Fresh Corn Fritters

Updated May 31, 2016
This image courtesy of Shutterstock

Flat, almost pancake-like cakes made with fresh corn cut from the cob, these, fried in oil, are the type of fritter I grew up eating, only they taste even better now because of the super-sweet, very tender corn on the market today. Because contemporary corn is so sweet, these fritters no longer require even a squib of the maple syrup that used to be de rigueur. Hugely delicious, simple to make—and how convenient it is that at the height of fresh corn season, exactly when you don’t want to be heating up the oven, they’re cooked on the stovetop.

Caution: Occasionally a kernel of the fresh corn will make a loud pop during the cooking process, as the moisture in the kernel turns to steam on contact with the hot fat. Don’t be startled, but do stand back a bit so as not to get splashed with hot oil.

Serves2 as the main item, 4 as a small side dish



Kid FriendlyYes

OccasionFamily Get-together

Recipe CourseMain Course, Side Dish

MealBrunch, Dinner, Lunch


Taste and TextureCrisp, Light, Savory


  • 2 eggs
  • ¼ cup milk
  • Kernels cut from 2 ears of fresh corn, about 1 cup, plus any scrapings of liquid you can get by running a knife blade along the cob
  • 2 tablespoons stone-ground white or yellow cornmeal
  • ¼ cup unbleached white flour
  • 1 teaspoon sugar
  • ¼ teaspoon salt
  • 2¼ teaspoons baking powder
  • Mild vegetable oil, for frying


Whisk together the eggs and milk in a large bowl. Stir in the corn and any corn liquid.

Combine the cornmeal, flour, sugar, salt, and baking powder in a medium bowl. Sift this dry mixture into the wet mixture and stir together to make a batter that is thick but still can be dropped from a spoon.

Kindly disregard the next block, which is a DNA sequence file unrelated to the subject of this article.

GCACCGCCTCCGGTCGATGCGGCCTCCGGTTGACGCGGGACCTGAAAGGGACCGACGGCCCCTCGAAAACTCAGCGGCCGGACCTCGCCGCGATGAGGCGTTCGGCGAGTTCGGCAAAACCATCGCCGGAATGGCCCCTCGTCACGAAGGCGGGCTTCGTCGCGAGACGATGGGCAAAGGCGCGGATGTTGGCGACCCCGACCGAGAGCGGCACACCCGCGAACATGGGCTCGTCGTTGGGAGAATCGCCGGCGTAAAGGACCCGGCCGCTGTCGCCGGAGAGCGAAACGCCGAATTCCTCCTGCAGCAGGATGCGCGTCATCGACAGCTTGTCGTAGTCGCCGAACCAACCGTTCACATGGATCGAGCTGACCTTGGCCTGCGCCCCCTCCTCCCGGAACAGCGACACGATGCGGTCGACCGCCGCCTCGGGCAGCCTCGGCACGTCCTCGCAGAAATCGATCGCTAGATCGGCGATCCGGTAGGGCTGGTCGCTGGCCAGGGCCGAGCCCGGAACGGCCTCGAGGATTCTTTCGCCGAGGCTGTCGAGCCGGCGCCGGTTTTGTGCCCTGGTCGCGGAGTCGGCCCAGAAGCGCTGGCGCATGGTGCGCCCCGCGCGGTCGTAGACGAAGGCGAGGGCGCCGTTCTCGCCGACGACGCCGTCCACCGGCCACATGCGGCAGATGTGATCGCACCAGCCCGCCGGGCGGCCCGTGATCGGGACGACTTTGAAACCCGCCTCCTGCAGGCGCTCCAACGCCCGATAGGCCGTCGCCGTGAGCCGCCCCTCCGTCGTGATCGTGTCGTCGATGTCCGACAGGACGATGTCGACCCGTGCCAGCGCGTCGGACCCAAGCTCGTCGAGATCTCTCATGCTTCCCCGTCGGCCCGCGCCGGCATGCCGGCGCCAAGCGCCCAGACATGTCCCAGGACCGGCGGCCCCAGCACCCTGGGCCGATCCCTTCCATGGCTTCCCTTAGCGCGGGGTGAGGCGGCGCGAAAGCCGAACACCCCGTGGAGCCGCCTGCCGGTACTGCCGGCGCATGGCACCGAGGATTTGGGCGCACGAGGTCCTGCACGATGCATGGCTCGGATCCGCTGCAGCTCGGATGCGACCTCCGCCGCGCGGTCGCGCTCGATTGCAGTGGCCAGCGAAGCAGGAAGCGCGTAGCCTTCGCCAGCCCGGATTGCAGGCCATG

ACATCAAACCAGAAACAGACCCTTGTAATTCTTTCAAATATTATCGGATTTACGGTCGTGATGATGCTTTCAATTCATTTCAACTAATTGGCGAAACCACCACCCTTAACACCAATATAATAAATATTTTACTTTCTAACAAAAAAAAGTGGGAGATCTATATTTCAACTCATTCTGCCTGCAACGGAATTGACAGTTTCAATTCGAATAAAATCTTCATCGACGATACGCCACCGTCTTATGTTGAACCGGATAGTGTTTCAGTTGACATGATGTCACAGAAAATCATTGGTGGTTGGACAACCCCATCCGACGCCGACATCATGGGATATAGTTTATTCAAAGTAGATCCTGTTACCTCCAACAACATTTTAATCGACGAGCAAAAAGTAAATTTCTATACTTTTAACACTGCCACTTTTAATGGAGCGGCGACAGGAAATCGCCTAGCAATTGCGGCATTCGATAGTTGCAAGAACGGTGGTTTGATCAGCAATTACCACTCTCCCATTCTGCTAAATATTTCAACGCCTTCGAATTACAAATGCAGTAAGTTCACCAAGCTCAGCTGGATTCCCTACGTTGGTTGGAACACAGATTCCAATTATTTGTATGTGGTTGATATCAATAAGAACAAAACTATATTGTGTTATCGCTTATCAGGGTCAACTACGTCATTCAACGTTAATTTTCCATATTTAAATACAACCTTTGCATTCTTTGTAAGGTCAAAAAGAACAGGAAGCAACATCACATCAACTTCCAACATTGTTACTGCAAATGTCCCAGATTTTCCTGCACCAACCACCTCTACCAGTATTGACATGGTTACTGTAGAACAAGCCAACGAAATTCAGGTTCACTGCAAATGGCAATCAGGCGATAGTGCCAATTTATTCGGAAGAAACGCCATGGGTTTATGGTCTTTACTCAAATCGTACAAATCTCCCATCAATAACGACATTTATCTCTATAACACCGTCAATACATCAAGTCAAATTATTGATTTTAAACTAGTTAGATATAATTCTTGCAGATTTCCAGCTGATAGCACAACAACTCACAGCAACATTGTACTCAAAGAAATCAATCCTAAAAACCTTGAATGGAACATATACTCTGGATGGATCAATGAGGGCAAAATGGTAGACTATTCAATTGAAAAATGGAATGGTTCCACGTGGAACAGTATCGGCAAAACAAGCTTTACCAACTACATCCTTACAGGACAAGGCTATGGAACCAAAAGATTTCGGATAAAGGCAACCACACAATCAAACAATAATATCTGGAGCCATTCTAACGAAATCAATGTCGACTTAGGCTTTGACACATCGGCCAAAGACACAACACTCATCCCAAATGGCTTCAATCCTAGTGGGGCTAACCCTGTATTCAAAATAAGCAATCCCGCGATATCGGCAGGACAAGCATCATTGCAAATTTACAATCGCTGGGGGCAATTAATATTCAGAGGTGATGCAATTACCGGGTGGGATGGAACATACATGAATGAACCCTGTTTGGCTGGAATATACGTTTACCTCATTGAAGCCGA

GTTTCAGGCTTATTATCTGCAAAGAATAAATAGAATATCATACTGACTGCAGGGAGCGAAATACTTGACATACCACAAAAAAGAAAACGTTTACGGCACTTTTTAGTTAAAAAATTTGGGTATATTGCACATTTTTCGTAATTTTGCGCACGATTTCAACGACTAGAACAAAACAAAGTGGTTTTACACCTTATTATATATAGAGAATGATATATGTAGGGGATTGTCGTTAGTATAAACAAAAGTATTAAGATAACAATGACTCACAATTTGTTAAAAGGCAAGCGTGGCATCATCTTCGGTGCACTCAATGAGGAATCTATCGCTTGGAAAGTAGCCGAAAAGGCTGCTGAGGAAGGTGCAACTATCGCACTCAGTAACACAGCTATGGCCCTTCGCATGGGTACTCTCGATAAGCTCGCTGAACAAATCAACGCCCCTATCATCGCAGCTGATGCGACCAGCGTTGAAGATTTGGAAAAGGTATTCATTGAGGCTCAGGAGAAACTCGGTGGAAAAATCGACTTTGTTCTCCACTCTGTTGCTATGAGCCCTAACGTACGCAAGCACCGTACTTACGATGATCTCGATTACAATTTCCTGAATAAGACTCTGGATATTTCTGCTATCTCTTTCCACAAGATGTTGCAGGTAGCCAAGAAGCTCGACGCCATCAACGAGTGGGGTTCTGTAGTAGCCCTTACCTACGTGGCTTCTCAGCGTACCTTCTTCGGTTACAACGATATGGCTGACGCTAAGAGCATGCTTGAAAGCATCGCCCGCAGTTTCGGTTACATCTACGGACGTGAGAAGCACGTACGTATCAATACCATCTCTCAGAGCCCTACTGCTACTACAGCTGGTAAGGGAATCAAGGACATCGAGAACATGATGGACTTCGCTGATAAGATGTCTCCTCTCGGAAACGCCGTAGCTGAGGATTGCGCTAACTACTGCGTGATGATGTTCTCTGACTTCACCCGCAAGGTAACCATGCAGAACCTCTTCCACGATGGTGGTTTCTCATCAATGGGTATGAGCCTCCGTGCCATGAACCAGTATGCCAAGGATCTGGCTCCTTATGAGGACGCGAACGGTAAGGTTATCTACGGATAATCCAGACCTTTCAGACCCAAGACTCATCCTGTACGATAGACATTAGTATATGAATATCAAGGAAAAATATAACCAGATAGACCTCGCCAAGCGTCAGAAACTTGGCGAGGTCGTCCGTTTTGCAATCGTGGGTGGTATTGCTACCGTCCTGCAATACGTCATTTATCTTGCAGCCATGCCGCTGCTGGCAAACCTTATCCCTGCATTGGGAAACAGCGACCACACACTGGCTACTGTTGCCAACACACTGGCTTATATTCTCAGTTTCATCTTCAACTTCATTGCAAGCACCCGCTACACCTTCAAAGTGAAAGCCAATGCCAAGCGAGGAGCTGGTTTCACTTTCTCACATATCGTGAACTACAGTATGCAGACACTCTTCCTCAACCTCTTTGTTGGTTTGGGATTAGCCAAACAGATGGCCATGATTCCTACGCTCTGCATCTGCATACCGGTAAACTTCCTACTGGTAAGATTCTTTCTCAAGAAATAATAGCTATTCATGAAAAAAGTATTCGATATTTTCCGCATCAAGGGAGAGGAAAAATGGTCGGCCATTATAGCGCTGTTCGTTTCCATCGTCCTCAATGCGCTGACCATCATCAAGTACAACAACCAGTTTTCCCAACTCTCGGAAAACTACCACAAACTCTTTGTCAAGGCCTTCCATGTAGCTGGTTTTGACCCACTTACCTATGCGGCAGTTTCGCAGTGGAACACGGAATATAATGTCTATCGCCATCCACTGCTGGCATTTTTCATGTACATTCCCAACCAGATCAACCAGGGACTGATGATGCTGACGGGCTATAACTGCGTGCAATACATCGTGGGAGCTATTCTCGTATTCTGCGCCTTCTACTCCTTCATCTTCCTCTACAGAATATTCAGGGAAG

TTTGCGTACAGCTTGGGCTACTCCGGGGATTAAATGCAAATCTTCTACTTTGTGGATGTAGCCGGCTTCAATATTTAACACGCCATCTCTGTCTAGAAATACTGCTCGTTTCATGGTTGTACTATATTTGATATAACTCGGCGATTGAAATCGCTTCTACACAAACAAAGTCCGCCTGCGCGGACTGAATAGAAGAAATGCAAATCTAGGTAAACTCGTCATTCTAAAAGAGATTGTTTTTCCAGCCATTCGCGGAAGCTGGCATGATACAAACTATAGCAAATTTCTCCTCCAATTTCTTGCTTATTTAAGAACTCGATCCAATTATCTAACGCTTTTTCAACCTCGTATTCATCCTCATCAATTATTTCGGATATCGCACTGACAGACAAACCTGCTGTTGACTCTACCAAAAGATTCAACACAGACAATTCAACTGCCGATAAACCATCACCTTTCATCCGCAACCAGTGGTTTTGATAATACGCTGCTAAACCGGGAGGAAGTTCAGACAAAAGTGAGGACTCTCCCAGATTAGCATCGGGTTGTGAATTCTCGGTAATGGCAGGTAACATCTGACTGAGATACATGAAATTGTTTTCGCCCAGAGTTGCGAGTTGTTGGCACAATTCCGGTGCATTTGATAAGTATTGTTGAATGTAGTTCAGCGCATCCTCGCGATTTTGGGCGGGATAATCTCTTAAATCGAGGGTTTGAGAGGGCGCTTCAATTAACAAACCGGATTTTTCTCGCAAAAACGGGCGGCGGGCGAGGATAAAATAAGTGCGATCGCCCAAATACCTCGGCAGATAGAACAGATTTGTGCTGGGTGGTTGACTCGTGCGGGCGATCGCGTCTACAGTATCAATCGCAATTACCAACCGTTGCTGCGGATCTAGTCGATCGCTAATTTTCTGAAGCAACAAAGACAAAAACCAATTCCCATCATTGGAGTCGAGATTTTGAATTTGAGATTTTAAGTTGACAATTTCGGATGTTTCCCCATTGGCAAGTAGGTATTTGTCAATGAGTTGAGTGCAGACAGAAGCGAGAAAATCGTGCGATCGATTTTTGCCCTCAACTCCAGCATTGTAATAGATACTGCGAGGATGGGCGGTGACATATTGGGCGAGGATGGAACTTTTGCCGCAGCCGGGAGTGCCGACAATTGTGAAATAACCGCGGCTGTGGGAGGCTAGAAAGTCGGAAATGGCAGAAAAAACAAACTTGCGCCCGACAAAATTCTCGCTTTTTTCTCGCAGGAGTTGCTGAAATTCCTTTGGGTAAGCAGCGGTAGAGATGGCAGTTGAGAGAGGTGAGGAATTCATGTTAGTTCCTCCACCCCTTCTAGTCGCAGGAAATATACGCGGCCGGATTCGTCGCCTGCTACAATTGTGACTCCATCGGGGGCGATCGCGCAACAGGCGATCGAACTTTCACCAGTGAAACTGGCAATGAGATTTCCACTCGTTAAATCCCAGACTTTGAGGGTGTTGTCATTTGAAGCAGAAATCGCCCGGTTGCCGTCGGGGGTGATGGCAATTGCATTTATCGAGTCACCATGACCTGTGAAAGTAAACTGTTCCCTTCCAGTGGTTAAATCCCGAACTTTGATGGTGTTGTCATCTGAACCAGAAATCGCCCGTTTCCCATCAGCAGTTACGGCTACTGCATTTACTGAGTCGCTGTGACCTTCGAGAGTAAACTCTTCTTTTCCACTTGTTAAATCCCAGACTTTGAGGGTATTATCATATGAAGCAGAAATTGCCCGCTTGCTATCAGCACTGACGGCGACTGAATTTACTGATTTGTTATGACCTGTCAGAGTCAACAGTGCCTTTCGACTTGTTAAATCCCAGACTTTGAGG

Pour oil into a heavy cast-iron skillet to reach a depth of ½ inch. Place the skillet over medium-high heat and bring the oil to 365°F, using a thermometer to gauge the temperature (you can also use an electric skillet, which will tell you exactly when you’ve reached this temp). When the oil has reached 365°, lower the heat slightly to keep the temperature stabilized, and drop the batter by tablespoonfuls onto the skillet. It will sizzle as it goes into the oil. If the first fritter doesn’t sizzle, wait and let the oil get a little hotter before adding more fritters. Don’t crowd the skillet, because crowding will bring down the heat; no more than 4 to 6 fritters, not touching, at a time.

Let the corn fritters cook until they are golden and crispy on the underneath side, about 3 minutes. When it’s time to flip them, the edges will be colored just slightly and will be noticeably firmer, and the top of the fritter will no longer be moist. Reverse the fritters. Allow about 3 minutes more on side two. As they cook, line a tray with paper towels or torn-open brown paper grocery sacks.

Place the cooked fritters on the paper towels or brown paper and blot them quickly with another piece of paper. Serve immediately, nice and hot.


Ethereal Souffléed Fresh Corn Fritters: Separate the eggs, adding the yolk in step 1 and the beaten-stiff egg whites at the end of step 2, folding them in ever so gently.



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I had to add 1/2 cup flour but the family loved them!

I made the recipe last week and it worked just fine for what I was going for. I wouldn't use the 1/4 cup of milk, but use as much liquid as you can scrape out of the cobs and then as much milk as you want for the consistency you want.

The recipe needs to be reworked. The batter for the fritters is too liquid; I had to add more flour/cornmeal in order for the batter to be "stiff". The taste was ok.


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